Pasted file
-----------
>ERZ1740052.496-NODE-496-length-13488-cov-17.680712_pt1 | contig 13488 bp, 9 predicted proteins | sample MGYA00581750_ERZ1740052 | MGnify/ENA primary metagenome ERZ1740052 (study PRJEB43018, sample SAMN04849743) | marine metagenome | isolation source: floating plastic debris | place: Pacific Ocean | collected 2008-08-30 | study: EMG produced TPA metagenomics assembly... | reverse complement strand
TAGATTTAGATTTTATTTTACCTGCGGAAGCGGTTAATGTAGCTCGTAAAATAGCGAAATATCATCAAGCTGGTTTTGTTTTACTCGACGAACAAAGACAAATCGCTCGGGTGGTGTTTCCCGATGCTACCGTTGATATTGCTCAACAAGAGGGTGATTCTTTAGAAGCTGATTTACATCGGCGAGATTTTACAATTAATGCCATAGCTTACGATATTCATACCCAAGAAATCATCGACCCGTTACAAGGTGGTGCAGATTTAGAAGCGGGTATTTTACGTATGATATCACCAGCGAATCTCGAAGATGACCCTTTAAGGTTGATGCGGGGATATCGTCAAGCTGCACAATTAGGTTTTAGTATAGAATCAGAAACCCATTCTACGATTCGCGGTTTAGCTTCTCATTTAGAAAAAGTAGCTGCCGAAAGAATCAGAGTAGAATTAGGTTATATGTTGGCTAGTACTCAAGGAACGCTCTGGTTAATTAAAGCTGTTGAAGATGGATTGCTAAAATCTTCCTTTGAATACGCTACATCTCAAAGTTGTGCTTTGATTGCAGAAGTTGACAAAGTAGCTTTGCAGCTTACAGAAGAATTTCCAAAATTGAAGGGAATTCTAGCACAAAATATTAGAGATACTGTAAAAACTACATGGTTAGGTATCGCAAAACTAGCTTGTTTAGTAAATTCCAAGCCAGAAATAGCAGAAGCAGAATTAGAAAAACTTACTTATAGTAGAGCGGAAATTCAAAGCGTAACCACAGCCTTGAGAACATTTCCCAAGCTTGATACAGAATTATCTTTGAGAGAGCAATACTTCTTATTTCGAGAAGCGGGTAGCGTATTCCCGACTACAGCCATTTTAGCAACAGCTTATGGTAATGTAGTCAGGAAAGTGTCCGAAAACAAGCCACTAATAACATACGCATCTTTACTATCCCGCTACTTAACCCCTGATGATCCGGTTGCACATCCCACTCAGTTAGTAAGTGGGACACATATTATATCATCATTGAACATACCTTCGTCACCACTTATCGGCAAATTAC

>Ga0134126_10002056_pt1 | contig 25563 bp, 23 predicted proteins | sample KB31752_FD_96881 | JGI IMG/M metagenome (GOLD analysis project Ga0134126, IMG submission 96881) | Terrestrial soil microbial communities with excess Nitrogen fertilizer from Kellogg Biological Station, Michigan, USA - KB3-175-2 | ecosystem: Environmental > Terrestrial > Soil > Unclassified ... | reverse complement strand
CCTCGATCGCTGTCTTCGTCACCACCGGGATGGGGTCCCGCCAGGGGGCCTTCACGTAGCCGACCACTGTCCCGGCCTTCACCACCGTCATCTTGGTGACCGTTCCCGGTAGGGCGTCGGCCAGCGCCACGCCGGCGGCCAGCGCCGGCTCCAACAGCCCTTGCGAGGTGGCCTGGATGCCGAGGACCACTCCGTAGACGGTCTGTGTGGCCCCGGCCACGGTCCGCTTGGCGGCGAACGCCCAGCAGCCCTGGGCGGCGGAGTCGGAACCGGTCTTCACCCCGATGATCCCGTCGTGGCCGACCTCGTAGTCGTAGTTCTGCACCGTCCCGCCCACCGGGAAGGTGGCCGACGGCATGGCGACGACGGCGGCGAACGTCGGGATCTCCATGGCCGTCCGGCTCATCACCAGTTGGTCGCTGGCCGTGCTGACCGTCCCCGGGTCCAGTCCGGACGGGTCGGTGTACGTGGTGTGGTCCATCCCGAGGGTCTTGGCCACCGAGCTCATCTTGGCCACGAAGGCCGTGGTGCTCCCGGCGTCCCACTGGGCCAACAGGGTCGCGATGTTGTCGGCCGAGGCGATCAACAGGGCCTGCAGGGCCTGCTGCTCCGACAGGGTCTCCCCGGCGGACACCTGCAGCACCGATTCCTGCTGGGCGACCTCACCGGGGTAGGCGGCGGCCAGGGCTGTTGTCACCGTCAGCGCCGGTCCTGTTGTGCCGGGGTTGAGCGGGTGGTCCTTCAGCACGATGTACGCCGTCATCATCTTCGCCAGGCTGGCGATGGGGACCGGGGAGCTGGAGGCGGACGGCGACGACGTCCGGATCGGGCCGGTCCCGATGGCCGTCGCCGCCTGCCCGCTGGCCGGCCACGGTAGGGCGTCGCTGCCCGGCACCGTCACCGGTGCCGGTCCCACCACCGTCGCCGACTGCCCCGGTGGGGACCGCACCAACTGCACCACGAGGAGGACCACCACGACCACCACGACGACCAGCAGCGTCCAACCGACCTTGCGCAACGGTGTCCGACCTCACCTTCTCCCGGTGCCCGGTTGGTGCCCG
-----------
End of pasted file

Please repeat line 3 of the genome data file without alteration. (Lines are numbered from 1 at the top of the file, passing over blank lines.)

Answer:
>Ga0134126_10002056_pt1 | contig 25563 bp, 23 predicted proteins | sample KB31752_FD_96881 | JGI IMG/M metagenome (GOLD analysis project Ga0134126, IMG submission 96881) | Terrestrial soil microbial communities with excess Nitrogen fertilizer from Kellogg Biological Station, Michigan, USA - KB3-175-2 | ecosystem: Environmental > Terrestrial > Soil > Unclassified ... | reverse complement strand